Meet Peder Wik - Designer at Huddig

Peder Wik started as a CNC operator at Huddig's Mechanical Department in August 2010. Today he is the designer in a completely different department.


"The potential for personal development at Huddig is fantastic. That's what makes me feel so good here. I think my journey is a great example of the potential that exists here. It is actually possible to take a step from one role to another. Then I think of the atmosphere here too and that I have such good colleagues, he says.

The fact that Peder even ended up with Huddig was due to him being offered the opportunity to study his fourth year at Bromangymnasiet College's Industrial Engineering Program (HIT), where the students learn practical hands on four days a week at a technology company.

"I was told Huddig was looking for a good CNC operator. Because that was what I was qualified as, Huddig was my first choice and I got the placement.
 
After the placement he was offered permanent employment at the company.
"I worked as a CNC operator until 2014. Then I got the chance to go to the Design Department instead, because resources were needed there and I had drawn a little bit before that. I did a bit of both roles for a while, but now it's 100 percent design for me, he says.

 

 

Peder changed roles because he wanted to take on new challenges.
"I came to a point where I felt my development had stopped. I had come into Huddig as a CNC operator and learned how all those jobs could be done. Sometimes new things came in and then it was fun. But it wasn't very often. Here on the Design Department, hardly a day goes by without me learning something new.

Today there are nine regular designers at Huddig and the group works very multifunctionally. 

"I think that is positive. It is not a designer who operates hydraulics, or who does the metalwork and so on. Of course, we have our specialties. But it is still very mixed. For example, I work on most sheet metal and welded designs. But I'm also dealing with hydraulics. There has also been electronics in the form of the 90-volt battery for Tigon, says Peder.

If you want to be a designer, Peder believes that having an interest is an important part.

"I do not have the academic education that many other designers have. But I have a real interest and I've had it from the very beginning. Perhaps not just for backhoe loaders and construction machines but for cars, engines and machines in general. I knew about diesel engines before. I know how they work. It has helped a lot, he says.

And even in his spare time its engines and cars that still hold his attention.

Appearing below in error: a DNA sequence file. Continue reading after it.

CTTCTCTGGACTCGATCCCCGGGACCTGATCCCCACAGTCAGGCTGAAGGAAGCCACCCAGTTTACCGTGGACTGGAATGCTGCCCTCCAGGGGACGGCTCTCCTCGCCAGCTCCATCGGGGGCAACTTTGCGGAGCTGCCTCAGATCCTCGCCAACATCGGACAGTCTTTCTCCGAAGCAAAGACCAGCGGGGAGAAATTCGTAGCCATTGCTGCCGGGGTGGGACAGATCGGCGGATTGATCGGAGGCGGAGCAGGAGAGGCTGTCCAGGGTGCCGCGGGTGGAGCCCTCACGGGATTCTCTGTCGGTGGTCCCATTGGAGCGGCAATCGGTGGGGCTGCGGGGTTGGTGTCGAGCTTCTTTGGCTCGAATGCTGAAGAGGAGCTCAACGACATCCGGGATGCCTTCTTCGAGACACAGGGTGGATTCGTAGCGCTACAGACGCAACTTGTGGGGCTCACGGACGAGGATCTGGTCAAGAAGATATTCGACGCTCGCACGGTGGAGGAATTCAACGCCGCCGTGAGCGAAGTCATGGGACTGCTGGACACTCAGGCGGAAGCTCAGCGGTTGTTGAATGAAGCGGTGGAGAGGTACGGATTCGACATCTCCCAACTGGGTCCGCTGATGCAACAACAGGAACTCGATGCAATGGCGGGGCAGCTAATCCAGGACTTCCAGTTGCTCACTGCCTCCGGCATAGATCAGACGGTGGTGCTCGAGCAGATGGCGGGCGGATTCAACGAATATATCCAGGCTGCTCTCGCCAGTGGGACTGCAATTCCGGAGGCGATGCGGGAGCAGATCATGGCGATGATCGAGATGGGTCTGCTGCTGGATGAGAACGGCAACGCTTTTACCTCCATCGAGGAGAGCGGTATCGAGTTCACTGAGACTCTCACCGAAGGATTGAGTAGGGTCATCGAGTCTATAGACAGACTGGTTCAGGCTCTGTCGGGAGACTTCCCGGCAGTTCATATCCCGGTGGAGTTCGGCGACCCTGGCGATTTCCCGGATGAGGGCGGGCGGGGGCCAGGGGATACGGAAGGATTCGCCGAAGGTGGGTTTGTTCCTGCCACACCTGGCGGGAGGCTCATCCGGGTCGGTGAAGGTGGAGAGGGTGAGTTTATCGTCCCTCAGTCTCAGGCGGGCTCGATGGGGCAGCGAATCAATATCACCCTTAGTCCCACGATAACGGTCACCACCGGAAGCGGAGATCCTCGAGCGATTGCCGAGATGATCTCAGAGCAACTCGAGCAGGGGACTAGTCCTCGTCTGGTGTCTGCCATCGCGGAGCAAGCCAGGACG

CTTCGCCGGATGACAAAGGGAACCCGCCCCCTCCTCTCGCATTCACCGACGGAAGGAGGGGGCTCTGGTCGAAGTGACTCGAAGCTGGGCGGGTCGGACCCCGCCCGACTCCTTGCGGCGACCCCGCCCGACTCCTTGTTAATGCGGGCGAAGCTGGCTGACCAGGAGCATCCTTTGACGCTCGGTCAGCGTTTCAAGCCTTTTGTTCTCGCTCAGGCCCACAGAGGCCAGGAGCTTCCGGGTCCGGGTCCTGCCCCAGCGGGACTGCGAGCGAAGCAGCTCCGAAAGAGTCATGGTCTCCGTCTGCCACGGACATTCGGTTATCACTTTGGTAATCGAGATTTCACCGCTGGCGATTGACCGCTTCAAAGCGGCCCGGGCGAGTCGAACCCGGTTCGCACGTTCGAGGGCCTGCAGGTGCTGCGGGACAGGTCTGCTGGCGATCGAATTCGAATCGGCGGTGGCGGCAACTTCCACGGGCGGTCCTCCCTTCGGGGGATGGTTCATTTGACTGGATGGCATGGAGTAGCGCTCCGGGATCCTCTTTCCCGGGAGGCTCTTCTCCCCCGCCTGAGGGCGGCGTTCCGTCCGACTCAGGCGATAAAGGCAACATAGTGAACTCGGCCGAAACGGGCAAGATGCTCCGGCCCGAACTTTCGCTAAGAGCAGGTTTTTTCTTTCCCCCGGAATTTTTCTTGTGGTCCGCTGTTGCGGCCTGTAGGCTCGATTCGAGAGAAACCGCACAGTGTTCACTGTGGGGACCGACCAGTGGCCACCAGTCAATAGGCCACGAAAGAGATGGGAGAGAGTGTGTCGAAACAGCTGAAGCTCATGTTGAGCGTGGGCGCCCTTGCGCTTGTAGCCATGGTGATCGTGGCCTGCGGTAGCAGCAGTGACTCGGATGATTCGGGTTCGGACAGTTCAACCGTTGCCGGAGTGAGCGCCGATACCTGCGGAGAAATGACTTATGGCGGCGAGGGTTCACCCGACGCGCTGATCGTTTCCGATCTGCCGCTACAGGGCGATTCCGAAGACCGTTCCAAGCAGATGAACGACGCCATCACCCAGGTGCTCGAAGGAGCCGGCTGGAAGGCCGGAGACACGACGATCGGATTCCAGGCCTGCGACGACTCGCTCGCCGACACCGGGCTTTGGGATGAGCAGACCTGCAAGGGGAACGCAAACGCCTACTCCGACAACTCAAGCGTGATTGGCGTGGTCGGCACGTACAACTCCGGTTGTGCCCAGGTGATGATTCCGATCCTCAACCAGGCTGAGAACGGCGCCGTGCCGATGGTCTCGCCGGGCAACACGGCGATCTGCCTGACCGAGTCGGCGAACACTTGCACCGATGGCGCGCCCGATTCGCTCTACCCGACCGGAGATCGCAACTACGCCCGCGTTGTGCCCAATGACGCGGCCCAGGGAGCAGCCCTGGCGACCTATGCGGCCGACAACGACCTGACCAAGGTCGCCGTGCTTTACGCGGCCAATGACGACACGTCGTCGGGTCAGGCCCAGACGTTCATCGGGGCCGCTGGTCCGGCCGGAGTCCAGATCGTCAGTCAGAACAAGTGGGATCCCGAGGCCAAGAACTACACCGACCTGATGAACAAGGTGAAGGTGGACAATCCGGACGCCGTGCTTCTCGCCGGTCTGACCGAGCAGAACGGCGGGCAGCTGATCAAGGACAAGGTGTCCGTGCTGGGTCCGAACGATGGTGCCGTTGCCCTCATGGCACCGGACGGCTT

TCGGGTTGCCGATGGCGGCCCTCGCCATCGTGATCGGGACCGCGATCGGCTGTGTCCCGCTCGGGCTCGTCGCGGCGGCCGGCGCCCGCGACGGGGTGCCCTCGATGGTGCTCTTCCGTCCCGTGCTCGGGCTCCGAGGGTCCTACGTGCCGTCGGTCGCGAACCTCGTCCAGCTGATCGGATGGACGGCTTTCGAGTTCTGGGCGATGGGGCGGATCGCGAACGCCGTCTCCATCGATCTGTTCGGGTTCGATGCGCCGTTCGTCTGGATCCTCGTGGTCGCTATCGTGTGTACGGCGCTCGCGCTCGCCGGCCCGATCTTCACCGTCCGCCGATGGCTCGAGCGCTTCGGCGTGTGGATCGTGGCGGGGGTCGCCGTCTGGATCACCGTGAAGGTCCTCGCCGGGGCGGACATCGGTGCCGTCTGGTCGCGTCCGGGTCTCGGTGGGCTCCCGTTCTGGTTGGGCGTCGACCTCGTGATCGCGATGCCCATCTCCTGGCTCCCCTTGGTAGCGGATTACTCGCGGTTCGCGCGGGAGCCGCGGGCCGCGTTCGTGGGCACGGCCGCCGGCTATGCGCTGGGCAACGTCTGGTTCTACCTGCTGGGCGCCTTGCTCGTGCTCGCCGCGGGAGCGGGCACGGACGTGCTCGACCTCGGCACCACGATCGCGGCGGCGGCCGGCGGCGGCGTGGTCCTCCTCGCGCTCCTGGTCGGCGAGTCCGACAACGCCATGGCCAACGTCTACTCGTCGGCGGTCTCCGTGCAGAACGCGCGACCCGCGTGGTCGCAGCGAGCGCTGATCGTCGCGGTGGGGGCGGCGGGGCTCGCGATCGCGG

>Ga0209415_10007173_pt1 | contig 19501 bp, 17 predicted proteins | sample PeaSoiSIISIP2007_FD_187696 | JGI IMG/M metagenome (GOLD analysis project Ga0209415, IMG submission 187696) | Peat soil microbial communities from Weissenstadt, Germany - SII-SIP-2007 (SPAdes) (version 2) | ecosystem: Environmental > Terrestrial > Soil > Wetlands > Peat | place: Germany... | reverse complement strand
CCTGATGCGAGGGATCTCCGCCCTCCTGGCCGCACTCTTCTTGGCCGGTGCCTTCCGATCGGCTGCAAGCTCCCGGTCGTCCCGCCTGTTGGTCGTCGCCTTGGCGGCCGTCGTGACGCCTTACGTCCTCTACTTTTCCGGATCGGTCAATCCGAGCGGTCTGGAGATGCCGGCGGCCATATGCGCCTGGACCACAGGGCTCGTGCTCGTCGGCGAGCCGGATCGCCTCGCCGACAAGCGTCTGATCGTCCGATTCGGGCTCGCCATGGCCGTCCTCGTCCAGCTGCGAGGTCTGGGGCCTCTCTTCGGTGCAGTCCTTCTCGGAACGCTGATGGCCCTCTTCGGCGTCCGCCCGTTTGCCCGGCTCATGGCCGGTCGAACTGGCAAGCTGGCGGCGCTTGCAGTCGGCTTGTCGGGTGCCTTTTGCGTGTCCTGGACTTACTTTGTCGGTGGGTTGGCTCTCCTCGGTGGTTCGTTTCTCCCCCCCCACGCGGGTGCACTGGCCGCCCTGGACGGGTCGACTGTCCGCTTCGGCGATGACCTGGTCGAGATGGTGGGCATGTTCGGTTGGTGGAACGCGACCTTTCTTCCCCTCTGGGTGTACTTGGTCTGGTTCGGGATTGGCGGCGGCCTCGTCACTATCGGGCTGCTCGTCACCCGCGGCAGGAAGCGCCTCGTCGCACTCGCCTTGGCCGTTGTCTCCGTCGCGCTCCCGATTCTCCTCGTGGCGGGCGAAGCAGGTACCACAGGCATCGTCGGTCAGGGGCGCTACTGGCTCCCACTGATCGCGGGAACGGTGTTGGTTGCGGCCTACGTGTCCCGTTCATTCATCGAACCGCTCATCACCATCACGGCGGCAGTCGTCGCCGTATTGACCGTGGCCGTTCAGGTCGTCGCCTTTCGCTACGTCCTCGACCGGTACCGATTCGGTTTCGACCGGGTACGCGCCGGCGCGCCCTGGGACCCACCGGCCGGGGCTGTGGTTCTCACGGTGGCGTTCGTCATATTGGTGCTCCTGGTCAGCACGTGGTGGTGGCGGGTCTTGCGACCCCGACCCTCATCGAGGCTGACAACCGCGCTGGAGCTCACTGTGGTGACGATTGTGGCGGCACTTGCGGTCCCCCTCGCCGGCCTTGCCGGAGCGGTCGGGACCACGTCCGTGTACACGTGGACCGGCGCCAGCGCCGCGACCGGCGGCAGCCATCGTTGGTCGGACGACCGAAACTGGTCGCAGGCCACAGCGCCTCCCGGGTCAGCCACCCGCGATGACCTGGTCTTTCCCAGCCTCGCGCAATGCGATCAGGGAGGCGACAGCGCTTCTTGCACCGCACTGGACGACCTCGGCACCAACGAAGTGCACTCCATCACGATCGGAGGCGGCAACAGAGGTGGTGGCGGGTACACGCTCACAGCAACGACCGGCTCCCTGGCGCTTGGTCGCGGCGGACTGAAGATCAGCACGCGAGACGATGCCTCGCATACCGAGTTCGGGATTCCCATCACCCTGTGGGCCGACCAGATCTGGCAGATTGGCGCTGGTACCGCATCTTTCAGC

- I like American cars. Right now I have a Chevrolet Camaro from 1969 that will be my focus for a while. It's in its original condition right now, but that's not how it will stay. I like dragracing as well. I've raced a little bit and usually travel around to see competitions. The idea is to get that car on a track as well. But before that, a lot of work has to be done", he concludes.

 

Peder Wik started as a CNC operator at Huddig's Mechanical Department in August 2010. Today he is the designer in a completely different department.</p> <p><em><br>"The potential for personal development at Huddig<span> </span>is fantastic. That's what makes me feel so good here. I think my journey<span> </span>is a great<span> </span>example of the potential that exists here. It is actually possible to take a step from one role<span> </span>to another. Then I think of the atmosphere<span> </span>here too and that I have such good colleagues, he says.</em></p> <p>The fact that Peder even ended up with Huddig was due to him being offered the opportunity to study his fourth year at Bromangymnasiet College's Industrial Engineering Program (HIT), where the students learn practical hands on four days a week at a technology company.</p> <p>"I was told Huddig was looking for a good CNC operator. Because that was what I was qualified as, Huddig was my first choice and I got the placement.<br> <br>After the placement he was offered permanent employment at the company.<br>"I worked as a CNC operator until 2014. Then I got the chance to go to the Design Department instead, because resources were needed there and I had drawn a little bit before that. I did a bit of both roles for a while, but now it's 100 percent design for me, he says.</p> <p> </p> <p><img style="width: 500px; height: 336.0849056603774px;" src="/media/1546/peder03-news-huddig-848x570px.jpg?width=500&amp;height=336.0849056603774" alt="" data-id="3290"> </p> <p>Peder changed roles because he wanted to take on new challenges.<br>"I came to a point where I felt my development had stopped. I had come into Huddig as a CNC operator and learned how all those jobs could be done. Sometimes new things came in and then it was fun. But it wasn't very often. Here on the Design Department, hardly a day goes by without me learning something new.</p> <p>Today there are nine regular designers at Huddig and the group works very multifunctionally. </p> <p>"I think that is positive. It is not a designer who operates hydraulics, or who does the metalwork and so on. Of course, we have our specialties. But it is still very mixed. For example, I work on most sheet metal and welded designs. But I'm also dealing with hydraulics. There has also been electronics in the form of the 90-volt battery for Tigon, says Peder.</p> <p>If you want to be a designer, Peder believes that having an interest is an important part.</p> <p>"I do not have the academic education that many other designers have. But I have a real interest and I've had it from the very beginning. Perhaps not just for backhoe loaders and construction machines but for cars, engines and machines in general. I knew about diesel engines before. I know how they work. It has helped a lot, he says.</p> <p>And even in his spare time its engines and cars that still hold his attention.</p> <p>- I like American cars. Right now I have a <span>Chevrolet</span> Camaro from 1969 that will be my focus for a while. It's in its original condition right now, but that's not how it will stay. I like dragracing as well. I've raced a little bit and usually travel around to see competitions. The idea is to get that car on a track as well. But before that, a lot of work has to be done", he concludes.</p> <p>